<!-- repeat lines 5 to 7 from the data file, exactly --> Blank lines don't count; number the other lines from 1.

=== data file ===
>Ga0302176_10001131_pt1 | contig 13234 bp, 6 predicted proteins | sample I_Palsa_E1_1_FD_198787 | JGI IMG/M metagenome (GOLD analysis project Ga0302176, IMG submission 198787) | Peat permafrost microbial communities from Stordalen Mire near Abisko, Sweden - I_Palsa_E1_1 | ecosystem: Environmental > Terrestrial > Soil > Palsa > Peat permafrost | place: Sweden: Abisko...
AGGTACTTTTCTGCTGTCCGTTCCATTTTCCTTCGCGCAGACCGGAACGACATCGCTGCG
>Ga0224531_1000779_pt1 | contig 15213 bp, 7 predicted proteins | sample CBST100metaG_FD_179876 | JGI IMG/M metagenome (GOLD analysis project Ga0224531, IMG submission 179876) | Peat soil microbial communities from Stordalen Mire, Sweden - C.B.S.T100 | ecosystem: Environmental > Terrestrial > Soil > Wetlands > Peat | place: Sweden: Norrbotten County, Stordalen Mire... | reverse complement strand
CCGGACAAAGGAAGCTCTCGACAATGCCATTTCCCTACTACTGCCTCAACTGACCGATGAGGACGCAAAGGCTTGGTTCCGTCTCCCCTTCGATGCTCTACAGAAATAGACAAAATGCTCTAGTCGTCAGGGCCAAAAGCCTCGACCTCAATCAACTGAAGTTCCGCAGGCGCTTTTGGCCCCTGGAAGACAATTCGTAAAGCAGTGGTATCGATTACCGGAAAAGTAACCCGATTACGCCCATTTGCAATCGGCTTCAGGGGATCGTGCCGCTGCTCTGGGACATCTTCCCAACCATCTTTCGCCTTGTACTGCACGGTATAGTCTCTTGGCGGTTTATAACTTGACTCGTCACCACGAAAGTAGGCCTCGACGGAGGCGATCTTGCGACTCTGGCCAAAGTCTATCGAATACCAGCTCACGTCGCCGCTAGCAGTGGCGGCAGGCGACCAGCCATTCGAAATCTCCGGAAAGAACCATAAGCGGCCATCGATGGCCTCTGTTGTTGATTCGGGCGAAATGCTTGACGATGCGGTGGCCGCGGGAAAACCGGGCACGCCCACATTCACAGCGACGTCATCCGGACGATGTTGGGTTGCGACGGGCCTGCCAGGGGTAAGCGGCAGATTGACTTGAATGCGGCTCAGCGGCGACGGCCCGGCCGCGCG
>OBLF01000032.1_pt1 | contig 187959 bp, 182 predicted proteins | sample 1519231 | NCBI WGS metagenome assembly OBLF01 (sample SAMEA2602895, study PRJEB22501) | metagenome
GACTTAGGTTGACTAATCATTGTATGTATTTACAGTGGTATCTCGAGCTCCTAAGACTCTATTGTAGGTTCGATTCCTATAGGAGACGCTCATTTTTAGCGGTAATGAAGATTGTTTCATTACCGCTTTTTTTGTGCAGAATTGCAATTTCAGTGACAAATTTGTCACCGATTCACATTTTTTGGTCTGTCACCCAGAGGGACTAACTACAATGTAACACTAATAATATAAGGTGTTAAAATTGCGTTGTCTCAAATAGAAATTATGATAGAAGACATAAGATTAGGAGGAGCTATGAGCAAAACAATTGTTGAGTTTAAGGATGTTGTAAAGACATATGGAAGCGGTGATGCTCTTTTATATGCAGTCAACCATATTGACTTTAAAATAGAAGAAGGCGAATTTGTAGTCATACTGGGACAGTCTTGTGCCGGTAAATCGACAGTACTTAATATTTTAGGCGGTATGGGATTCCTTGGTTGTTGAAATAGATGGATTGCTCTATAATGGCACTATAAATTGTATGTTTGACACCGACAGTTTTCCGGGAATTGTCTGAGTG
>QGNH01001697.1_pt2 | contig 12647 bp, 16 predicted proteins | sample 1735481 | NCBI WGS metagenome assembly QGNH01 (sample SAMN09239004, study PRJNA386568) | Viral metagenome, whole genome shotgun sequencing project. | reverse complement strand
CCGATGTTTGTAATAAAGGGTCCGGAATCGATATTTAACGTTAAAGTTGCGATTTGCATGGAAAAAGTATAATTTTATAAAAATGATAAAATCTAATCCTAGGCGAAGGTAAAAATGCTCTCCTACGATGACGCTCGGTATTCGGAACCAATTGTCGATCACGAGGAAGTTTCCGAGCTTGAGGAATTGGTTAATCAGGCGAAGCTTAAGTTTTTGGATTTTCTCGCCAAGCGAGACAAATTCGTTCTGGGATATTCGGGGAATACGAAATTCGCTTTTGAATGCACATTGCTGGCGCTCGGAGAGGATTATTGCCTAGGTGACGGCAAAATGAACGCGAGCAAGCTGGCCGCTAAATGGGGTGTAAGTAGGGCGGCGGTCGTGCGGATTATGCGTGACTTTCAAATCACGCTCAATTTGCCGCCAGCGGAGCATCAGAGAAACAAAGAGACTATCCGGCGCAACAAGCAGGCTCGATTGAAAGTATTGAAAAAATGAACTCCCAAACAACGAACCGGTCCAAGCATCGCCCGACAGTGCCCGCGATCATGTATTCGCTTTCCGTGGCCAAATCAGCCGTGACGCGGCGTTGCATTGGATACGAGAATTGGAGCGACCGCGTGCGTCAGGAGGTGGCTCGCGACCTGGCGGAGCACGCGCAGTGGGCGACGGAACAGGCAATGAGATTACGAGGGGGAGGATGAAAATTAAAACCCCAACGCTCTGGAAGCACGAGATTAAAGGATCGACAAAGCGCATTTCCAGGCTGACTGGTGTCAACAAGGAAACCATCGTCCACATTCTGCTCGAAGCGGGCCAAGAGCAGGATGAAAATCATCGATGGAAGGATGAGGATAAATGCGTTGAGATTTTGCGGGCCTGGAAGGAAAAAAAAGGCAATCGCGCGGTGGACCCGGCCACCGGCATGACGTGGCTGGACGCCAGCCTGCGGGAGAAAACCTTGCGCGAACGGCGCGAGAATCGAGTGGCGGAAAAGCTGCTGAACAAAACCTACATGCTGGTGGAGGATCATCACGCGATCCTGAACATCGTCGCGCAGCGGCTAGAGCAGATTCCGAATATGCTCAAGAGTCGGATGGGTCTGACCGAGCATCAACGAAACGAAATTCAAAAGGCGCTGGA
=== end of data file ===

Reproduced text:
>OBLF01000032.1_pt1 | contig 187959 bp, 182 predicted proteins | sample 1519231 | NCBI WGS metagenome assembly OBLF01 (sample SAMEA2602895, study PRJEB22501) | metagenome
GACTTAGGTTGACTAATCATTGTATGTATTTACAGTGGTATCTCGAGCTCCTAAGACTCTATTGTAGGTTCGATTCCTATAGGAGACGCTCATTTTTAGCGGTAATGAAGATTGTTTCATTACCGCTTTTTTTGTGCAGAATTGCAATTTCAGTGACAAATTTGTCACCGATTCACATTTTTTGGTCTGTCACCCAGAGGGACTAACTACAATGTAACACTAATAATATAAGGTGTTAAAATTGCGTTGTCTCAAATAGAAATTATGATAGAAGACATAAGATTAGGAGGAGCTATGAGCAAAACAATTGTTGAGTTTAAGGATGTTGTAAAGACATATGGAAGCGGTGATGCTCTTTTATATGCAGTCAACCATATTGACTTTAAAATAGAAGAAGGCGAATTTGTAGTCATACTGGGACAGTCTTGTGCCGGTAAATCGACAGTACTTAATATTTTAGGCGGTATGGGATTCCTTGGTTGTTGAAATAGATGGATTGCTCTATAATGGCACTATAAATTGTATGTTTGACACCGACAGTTTTCCGGGAATTGTCTGAGTG
>QGNH01001697.1_pt2 | contig 12647 bp, 16 predicted proteins | sample 1735481 | NCBI WGS metagenome assembly QGNH01 (sample SAMN09239004, study PRJNA386568) | Viral metagenome, whole genome shotgun sequencing project. | reverse complement strand